More Cuba than Cuba

Thu, 6th March 2008, 17:50

The New York Times Tuesday had a disappointing and frightening story titled, "A Wave of the Watch List and Speech Disappears". The article tells the story of  Steve Marshall, an English travel agent who made the mistake of using a US firm to register his domains. Mr. Marshall lives in Spain and sells trips to Cuba through his websites. In October, 80 of his domain names stopped working. eNom

Enom Inc., his registrar, had disabled them after finding out his sites were on a Treasury Department blacklist. They did this without notifying him, and will not release the domains to him.  From the article:

Peter L. Fitzgerald, a law professor at Stetson University in Florida who has studied the blacklist — which the Treasury calls a list of “specially designated nationals” — said its operation was quite mysterious. “There really is no explanation or standard,” he said, “for why someone gets on the list.”

Susan Crawford, a visiting law professor at Yale and a leading authority on Internet law, said the fact that many large domain name registrars are based in the United States gives the Treasury’s Office of Foreign Assets Control, or OFAC, control “over a great deal of speech — none of which may be actually hosted in the U.S., about the U.S. or conflicting with any U.S. rights.”

OFAC apparently has the power to order that this speech disappear,” Professor Crawford said.

To recap: A British National who operates through a Spanish travel agency selling trips to Cuba to Europeans gets blacklisted by the US Treasury Department, and since his domain names are registered through a US company, they are obligated to freeze his assets, specifically the domain names. This was done to Mr. Marshall with no court proceedings. Welcome to the land of the free, the home of the brave. Isn't this type of thing the rationale for the Cuba embargo? Apparently it is okay for the US to act this way, yet we have a different standard for the rest of the world.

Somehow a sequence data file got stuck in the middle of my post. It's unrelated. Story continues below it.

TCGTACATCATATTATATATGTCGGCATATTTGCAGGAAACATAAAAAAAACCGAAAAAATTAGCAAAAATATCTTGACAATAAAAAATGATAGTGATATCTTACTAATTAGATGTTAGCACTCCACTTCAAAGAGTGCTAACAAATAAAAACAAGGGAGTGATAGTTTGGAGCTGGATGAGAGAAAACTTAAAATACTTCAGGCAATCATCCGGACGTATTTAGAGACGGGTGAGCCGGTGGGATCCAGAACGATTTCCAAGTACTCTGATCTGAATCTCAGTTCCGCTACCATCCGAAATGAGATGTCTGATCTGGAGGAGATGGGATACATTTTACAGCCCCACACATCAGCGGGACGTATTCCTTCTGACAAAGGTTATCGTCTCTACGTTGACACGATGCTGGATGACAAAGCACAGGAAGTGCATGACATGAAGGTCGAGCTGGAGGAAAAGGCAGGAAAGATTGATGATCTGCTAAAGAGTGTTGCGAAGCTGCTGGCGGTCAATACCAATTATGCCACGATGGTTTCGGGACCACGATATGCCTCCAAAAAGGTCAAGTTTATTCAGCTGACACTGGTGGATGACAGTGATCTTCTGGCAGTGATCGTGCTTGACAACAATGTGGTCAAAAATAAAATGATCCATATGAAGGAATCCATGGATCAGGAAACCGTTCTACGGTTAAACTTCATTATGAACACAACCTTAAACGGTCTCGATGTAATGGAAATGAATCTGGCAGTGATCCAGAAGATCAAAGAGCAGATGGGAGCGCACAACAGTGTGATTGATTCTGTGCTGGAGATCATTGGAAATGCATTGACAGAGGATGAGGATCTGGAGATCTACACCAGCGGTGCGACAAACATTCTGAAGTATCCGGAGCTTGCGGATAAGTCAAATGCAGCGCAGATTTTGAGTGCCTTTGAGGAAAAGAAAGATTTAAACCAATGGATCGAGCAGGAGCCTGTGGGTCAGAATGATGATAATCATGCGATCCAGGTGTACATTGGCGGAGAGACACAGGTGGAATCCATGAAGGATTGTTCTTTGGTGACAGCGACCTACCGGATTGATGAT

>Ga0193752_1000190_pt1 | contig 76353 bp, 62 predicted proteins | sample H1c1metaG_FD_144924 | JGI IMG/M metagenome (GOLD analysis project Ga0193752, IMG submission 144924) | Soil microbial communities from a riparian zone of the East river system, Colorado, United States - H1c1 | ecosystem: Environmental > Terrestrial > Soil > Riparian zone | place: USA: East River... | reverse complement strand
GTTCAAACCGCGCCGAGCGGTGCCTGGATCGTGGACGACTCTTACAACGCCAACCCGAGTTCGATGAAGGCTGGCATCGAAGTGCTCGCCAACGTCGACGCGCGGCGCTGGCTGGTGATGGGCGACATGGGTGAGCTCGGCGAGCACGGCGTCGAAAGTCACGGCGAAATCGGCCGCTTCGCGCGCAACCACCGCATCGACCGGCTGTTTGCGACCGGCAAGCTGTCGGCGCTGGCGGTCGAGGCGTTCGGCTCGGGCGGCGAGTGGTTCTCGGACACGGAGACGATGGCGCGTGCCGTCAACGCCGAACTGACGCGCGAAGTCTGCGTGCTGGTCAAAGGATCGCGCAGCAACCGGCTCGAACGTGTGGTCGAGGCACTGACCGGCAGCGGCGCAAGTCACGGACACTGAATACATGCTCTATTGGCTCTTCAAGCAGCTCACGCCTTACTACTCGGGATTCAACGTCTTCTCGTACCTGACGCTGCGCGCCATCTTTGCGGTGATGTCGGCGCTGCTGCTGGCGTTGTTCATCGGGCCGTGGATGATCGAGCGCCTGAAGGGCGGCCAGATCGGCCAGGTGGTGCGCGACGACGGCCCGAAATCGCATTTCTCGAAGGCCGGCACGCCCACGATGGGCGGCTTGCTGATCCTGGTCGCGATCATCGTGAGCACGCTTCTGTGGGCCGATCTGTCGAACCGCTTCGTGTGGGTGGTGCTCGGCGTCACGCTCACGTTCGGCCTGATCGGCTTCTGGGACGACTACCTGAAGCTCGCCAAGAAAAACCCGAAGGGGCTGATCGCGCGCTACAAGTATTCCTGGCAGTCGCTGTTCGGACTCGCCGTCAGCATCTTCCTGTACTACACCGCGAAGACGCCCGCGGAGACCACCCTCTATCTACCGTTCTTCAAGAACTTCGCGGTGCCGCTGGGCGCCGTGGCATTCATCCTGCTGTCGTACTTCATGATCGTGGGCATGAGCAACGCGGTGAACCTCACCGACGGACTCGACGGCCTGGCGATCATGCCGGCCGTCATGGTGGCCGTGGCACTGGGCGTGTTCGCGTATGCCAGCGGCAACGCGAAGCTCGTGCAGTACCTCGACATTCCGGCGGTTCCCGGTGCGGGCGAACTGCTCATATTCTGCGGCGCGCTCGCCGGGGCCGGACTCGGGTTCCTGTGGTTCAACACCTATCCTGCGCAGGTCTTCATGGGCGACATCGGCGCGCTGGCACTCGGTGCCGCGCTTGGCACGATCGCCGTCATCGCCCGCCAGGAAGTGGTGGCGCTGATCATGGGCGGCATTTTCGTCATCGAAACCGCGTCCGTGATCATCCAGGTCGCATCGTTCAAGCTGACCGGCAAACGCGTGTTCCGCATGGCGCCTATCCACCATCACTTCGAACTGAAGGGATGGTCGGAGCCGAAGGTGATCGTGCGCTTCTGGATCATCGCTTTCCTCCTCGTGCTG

A Lawyers Committee for Civil Rights report on the Office of Foreign Asset Control (OFAC) list (pdf) is disturbing to read. It reports that over 6,000 names are on the list, and that even sharing a first or middle name with someone on the list can lead to consumer transactions either being delayed or denied. The report tells the story of a man, Tom Kubbany, whose middle name, "Hassan"  was an alias for Saddam Hussein's son. This man was born in Michigan, had never been to Iraq and was thirty years older than Hussein's son. Nevertheless, his credit report had an alert attached to it and this caused his mortgage broker to stop returning his calls. The report goes on to say that even though there are many false positives, there is no procedure to permanently distinguish yourself from the person on the list. You get to go through the procedure of clearing your name for each and every transaction. That is if you are fortunate enough to be given the reason for your treatment. Some transactions are ended simply because the lender does not want to bother with determining if the person is actually on the list or not. There is no redress mechanism in place for mistakenly flagged individuals. No one in the United States is allowed to do business with anyone on the list. Period. In 2003 the Treasury Department expanded the reach of the laws, so even if you didn't "willfully" violate the law, you were still subject to civil penalties. If you sell a pack of gum to someone on the list, you are liable. The law is sweeping in scope and there are no limits in place on the screening. 

The Register has covered this as well. Their well written and clever (it is the Register, after all) piece mentions that Canadian Climate Scientist Pierre Boileau of Montreal is on the OFAC list, under the Cuba heading, with no explanation. Maybe climate science = terrorism to the Bush Administration. Also mentioned it the practice of outsourcing compliance, where private companies manage their own version OFAC database and sell it to banks and institutions to help them minimize risk. As The Register says: "It is, for all intents and purposes, the outsourcing of the blacklist, to companies accountable to no one." These are Orwellian times.

The lesson in all of this? You take a risk if you register your domain with a US firm. Sadly, this will only continue the push business away from the United States. I hope people will wake up and demand some clarity and common sense in US law. The US legal system is a cancerous monster that continues to grow unabated.Write your congressman or senator. Write your potential or current registrar, telling them of your concerns. We need to work together to stop this insanity.  The US government reminds me of a line from a Jane's Addiction song, "You know the man you hate? You look more like him everyday!" Using repression to fight repression. We need a change.